“Tell me, and I forget. Teach me, and I remember. Involve me, and I learn.” – Benjamin Franklin
If you’ve found an English teacher you love, that’s fantastic! A great English course with a qualified instructor will give you essential skills and guidance.
But – and this is a big “but” – your teacher can’t always be there, and they can’t force you to practice. They (hopefully) aren’t sitting in your house, constantly reminding you to do some review.
To increase your chances of fluency, you need to build on the skills your teacher is providing by making English part of your daily life.
The following list is full of practical exercises that will help you learn English in a useful and enjoyable way!
The best exercises to learn English
To get the most from your reading practice, choose real-life materials – we’re not talking textbooks, here!
1. Read authentic texts. Whether you choose English blogs, news articles, recipes, or celebrity interviews, it’s all excellent practice. Words are all around you – read whatever you can find!
2. Use graded readers. If you’d like to read a book, try a graded reader. These books are categorised by level, so you can easily find an appropriate one. You’ll feel great when you finish your first English book!
If you’ve ever written essays in an English class, you might think you’ve got writing covered. Academic writing skills are valuable, but you should try some other activities to work on your day-to-day written language.
3. Keep a journal. Write in a journal regularly to describe recent events, your plans or your thoughts and feelings. Writing about a personal topic makes practice more interesting.
4. Blog. Why not start an English blog? You can write about whatever interests you, as long as it’s in English!
5. Write to a penpal. If you’d like a partner, get a penpal to email or instant message. It’s okay if you don’t know anyone personally – just search on a penpal website to find members from all over the world.
Have you ever tried talking to yourself? It might not lead to the most interesting conversations, but it’s a sure-fire way to improve your pronunciation (and confidence).
6. Look in a mirror. Watching yourself in a mirror as you speak will allow you to check and fix your mouth position.
7. Record yourself. Making a recording of your voice will let you hear how you sound when you speak aloud (compared to how you sound in your head). You can then adjust and try again.
8. Speak into an app like Google. When you say a word or phrase into a search app (set in English), it will immediately tell you what it thinks you said. If it doesn’t understand certain words, you’ll know what to correct.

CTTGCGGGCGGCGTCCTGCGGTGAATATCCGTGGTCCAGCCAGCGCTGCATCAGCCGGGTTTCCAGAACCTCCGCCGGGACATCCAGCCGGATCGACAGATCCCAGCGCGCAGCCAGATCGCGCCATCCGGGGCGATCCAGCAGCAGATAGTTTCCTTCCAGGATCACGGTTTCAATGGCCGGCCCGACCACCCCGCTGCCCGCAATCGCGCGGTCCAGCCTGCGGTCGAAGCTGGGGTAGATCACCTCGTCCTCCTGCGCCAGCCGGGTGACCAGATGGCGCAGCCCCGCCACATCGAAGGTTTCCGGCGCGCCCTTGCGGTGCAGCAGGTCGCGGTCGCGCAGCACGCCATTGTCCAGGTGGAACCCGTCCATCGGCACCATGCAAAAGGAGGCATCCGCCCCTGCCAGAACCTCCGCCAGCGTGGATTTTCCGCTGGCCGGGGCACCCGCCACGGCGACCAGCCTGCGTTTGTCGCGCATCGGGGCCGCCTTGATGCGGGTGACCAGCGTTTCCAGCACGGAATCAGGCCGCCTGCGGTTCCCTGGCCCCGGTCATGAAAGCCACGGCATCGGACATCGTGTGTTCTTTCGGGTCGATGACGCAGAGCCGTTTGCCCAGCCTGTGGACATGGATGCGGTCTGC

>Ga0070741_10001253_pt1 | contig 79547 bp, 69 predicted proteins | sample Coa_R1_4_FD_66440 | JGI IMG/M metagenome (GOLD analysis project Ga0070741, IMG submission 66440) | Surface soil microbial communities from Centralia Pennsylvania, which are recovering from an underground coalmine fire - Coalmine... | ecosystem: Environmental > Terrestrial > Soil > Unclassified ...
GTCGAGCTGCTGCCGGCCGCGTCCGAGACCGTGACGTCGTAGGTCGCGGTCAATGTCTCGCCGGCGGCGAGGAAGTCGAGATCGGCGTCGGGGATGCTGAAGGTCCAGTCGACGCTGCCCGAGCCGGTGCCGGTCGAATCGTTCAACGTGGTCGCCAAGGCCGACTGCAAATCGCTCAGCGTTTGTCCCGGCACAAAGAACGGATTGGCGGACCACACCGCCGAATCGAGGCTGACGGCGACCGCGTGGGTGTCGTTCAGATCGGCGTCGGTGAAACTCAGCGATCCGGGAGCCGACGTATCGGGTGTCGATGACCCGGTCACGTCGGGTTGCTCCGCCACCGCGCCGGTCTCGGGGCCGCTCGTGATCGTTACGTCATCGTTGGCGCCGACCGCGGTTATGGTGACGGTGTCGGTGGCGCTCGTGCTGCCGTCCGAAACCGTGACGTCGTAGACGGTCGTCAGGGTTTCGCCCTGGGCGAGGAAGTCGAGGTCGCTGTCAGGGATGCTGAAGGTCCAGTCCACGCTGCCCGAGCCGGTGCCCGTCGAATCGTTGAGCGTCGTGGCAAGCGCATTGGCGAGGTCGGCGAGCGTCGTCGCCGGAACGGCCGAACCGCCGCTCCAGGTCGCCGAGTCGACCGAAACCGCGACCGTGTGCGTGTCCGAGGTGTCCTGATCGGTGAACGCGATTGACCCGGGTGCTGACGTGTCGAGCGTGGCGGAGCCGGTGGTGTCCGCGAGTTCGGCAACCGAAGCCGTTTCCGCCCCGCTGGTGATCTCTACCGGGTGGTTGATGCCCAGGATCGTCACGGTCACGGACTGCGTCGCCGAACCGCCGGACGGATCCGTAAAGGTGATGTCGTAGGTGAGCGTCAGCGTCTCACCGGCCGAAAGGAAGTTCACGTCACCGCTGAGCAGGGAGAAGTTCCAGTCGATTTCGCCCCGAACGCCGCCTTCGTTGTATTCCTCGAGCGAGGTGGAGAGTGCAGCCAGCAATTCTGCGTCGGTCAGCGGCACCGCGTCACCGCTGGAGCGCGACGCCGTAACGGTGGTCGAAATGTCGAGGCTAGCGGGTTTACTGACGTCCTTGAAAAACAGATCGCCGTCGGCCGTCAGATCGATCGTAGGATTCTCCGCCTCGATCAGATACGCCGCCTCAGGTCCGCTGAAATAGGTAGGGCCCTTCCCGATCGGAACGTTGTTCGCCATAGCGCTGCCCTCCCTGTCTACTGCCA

When it comes down to it, the best way to learn authentic speaking skills 1is to talk to other people!
9. Meet up with a friend. If you’re able to get together with someone for a coffee or a walk, enjoyable conversations can happen naturally.
10. Plan video meet-ups. It’s not always possible to meet in person (thanks, COVID-19). A great alternative is to find a buddy (an English-speaking friend or another student from your online language class, for example) for regular video chats.
English listening practice is fun because there’s something for everyone!
11. Listen to podcasts. With podcasts on nearly every topic, you’re sure to find something you’ll enjoy. Podcasts are also usually recorded in a quiet studio, so the dialogue is clear. You can often find the show’s transcript (a written document showing what the podcasters said), so you can read along as you listen.
12. Watch videos and movies. Movies and YouTube videos are fantastic tools. Different from podcasts, a movie scene often has a lot of noise and distractions. This can be useful, especially for higher-level learners: you’re forced to focus on the actors’ words despite all the activity around them (much like real life). You can also use subtitles on movies or online videos to help you through a difficult part or to check your understanding.
13. Listen to music. You can almost always find the words to a song online. As you listen, follow along by reading the lyrics, or guess the words and check to see if you were right.
Many learners try to memorise as much vocabulary as possible – including words they’ll probably never use. It’s much more useful to learn vocabulary in context (in real situations).
14. Make labels. Putting sticky-note labels on items around your home will get that vocab to stick in your head! Seeing those English words around you all the time will also signal to your brain to think in English.
15. Keep a notebook. As you go through your day, note new vocabulary words you come across: ones you like, don’t understand or want to learn more about. This is better than studying random lists of vocabulary because these are words you’ve actually read or heard in real life (so you know they’re useful).
16. Go on social media. It doesn’t get more authentic than this! Follow English-speaking users on a platform like Twitter, Facebook or Instagram. Social media will give you a crash course in English slang, abbreviations and more!
Keep it up
Check out Lingoda to start improving your English today! Just remember that learning doesn’t stop when class ends. Add some of the exercises we’ve discussed, and you’ll be well on your way to reaching your English goals!
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